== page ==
While many people have KeepCups to grab a coffee on the go, a Melbourne startup has come up with a smart inventory system that lets people use and return cups as needed.
Launched at six Melbourne cafes this past November, The Cup eXchange (TCX) has claimed the title of the nation’s first smartphone-enabled circular economy coffee cup subscription service, with plans ranging from $3-6 per month.
The startup was founded by brothers Marty, who has a background in business and marketing, and Jeremy Rowell, a software developer with electrical engineering and computer science qualifications.
Marty Rowell said the inspiration for TCX came in 2017 from the ABC’s War on Waste, which made the telling observation that the volume of coffee cups thrown away every half hour could fill a Melbourne tram.
Rather than designing a better cup to reduce waste, the Rowells decided to create a system that retained the convenience of disposable cups by allowing people to borrow cups from cafes and return them to drop-off points after use to be washed and passed on.
“If you’ve got a personal reusable cup … you’ve still got to wash it, still got to carry it, still got to remember it,” Rowell explained.
Borrow, don’t own
The TCX system is based on material custodianship, one of the underpinning principles of the circular economy. This means that the material in products is loaned to consumers for use, then returned to be reused, remanufactured or recycled.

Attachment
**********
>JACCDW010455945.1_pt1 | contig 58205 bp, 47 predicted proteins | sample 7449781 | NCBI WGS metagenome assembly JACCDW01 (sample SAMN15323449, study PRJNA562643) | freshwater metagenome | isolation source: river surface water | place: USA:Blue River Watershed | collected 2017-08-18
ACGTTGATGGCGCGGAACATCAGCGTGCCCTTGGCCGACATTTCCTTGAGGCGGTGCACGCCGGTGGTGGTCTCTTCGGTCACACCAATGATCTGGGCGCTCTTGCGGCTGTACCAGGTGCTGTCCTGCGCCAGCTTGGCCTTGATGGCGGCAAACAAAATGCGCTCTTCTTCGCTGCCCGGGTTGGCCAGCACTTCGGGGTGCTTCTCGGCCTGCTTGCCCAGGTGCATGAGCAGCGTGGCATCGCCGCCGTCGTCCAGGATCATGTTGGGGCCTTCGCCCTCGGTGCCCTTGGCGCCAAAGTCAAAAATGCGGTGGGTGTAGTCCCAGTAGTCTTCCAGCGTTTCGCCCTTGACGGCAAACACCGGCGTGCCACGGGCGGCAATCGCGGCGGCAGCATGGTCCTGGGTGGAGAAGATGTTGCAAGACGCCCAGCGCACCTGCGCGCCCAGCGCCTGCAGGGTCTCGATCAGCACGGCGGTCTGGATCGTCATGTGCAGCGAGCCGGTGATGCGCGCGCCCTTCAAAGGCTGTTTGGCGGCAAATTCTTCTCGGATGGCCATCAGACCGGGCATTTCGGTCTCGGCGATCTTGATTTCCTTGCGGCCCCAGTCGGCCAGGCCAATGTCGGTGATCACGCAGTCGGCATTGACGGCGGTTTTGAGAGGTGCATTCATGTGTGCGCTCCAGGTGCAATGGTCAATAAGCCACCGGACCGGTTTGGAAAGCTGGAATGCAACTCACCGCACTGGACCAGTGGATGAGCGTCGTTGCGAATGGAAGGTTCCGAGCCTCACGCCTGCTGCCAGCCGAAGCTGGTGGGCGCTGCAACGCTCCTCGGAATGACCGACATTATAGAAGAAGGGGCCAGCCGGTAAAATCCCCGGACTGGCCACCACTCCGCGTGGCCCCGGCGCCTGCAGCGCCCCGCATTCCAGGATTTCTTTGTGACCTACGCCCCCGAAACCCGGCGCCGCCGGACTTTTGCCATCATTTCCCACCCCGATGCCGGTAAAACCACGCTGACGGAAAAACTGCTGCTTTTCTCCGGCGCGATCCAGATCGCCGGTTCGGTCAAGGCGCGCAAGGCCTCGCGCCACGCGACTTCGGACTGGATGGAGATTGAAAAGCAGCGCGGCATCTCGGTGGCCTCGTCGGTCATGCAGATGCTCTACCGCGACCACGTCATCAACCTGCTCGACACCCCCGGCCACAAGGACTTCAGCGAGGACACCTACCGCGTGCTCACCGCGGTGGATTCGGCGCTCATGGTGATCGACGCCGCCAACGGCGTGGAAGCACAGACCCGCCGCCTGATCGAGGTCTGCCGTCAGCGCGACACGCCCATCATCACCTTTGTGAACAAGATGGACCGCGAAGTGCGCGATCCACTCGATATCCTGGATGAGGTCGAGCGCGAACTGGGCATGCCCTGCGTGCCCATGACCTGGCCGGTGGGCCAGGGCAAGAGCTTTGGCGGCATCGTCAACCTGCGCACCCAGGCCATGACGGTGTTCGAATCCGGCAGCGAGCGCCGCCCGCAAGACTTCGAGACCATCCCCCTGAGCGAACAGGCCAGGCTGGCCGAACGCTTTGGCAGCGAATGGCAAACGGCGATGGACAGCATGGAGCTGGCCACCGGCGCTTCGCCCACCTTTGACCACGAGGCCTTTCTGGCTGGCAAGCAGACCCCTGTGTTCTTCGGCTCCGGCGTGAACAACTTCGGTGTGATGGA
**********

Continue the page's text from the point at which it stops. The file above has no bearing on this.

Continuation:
The company achieves this goal by identifying each cup with a unique mini QR code that allows it to be tracked to users, drop boxes, exchange points, wash facilities and cafes.
When a user subscribes to the service, they also receive a unique QR code, which can be scanned on their phone at a cafe and linked to the code of the cup they are using.
Each user can borrow up to two cups at a time. If a cup isn’t returned within 14 days, the user is charged a fee, which is refunded on return.
The cups are manufactured from a high-quality polymer known as tritan, which was designed as a glass replacement. The company states on their website that cups have been tested to withstand more than 4000 cycles in an industrial washer.
And when cups reach the end of their useful lives, they will be crushed, remanufactured and returned to service.
During a two-month pilot at PwC’s Sydney and Melbourne offices, 3000 subscribers filled the TCX cups 40,000 times. If the service takes off nationwide, it could make a big impact on the number of disposable cups that end up in landfill – TCX estimates that 3.3 million takeaway coffees are purchased across the country each day.
So far, the company estimates it has saved more than 55,000 disposable cups from landfill.
As well as being good for the environment, the system makes financial sense, Rowell said.
“The cost-per-use comes right down and is much, much lower than a paper cup,” he explained.
The founders have also hinted that there is potential for their inventory system to be applied to other problem wastes, stating that it is designed to be a sustainable exchange system to replace single-use items.
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